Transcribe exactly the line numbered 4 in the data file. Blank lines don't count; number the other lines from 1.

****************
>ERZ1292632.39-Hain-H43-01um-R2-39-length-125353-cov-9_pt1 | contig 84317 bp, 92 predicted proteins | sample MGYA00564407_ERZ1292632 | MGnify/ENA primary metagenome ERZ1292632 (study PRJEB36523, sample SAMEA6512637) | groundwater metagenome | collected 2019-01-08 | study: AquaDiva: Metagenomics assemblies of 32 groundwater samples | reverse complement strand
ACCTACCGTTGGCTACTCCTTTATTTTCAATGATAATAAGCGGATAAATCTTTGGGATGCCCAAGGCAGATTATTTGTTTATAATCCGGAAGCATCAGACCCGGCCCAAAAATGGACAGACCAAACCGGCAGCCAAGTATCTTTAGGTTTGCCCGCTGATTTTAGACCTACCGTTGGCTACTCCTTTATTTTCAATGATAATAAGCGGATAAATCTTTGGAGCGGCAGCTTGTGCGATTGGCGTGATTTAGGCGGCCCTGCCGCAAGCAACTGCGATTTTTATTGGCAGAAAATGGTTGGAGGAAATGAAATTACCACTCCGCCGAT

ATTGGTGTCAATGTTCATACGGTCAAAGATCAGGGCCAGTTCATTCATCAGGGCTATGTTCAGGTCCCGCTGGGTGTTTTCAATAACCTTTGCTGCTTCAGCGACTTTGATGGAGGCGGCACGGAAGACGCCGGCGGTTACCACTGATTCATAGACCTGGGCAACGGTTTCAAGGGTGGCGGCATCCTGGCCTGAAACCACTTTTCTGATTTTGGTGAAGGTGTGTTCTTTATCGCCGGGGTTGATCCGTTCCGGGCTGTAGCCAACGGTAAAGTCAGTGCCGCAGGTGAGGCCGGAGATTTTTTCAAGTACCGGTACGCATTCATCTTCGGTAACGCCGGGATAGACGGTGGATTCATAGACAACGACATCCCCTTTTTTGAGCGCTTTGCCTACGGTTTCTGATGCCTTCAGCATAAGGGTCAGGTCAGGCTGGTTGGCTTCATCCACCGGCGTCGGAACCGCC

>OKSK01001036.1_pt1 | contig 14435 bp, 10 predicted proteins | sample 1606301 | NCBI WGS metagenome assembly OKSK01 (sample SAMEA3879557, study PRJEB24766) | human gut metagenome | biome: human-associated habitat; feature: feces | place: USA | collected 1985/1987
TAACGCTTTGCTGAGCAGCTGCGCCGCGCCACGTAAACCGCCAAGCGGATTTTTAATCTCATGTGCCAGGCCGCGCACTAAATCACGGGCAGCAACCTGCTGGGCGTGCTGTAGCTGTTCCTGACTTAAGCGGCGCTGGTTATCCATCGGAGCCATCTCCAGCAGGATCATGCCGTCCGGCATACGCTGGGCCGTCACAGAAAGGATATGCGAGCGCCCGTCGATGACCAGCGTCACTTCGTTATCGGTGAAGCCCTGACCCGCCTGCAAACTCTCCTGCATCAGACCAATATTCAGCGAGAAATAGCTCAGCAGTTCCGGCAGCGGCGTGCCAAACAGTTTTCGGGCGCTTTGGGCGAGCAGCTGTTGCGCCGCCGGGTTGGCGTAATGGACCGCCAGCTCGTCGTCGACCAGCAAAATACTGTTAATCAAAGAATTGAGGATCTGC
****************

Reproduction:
>OKSK01001036.1_pt1 | contig 14435 bp, 10 predicted proteins | sample 1606301 | NCBI WGS metagenome assembly OKSK01 (sample SAMEA3879557, study PRJEB24766) | human gut metagenome | biome: human-associated habitat; feature: feces | place: USA | collected 1985/1987